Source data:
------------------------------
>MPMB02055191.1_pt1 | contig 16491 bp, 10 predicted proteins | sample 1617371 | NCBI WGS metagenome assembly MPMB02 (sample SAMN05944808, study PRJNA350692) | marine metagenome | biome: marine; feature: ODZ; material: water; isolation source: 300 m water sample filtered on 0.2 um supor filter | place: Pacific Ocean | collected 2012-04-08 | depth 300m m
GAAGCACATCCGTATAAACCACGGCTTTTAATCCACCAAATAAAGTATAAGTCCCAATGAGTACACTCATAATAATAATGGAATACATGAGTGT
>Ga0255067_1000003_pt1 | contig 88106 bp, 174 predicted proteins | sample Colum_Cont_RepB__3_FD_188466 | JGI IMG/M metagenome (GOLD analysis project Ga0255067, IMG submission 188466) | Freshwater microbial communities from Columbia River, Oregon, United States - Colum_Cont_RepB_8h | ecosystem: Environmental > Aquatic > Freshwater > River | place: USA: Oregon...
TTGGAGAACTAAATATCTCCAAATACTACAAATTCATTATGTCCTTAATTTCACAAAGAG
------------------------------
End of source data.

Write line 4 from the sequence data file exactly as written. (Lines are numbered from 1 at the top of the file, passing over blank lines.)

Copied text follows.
TTGGAGAACTAAATATCTCCAAATACTACAAATTCATTATGTCCTTAATTTCACAAAGAG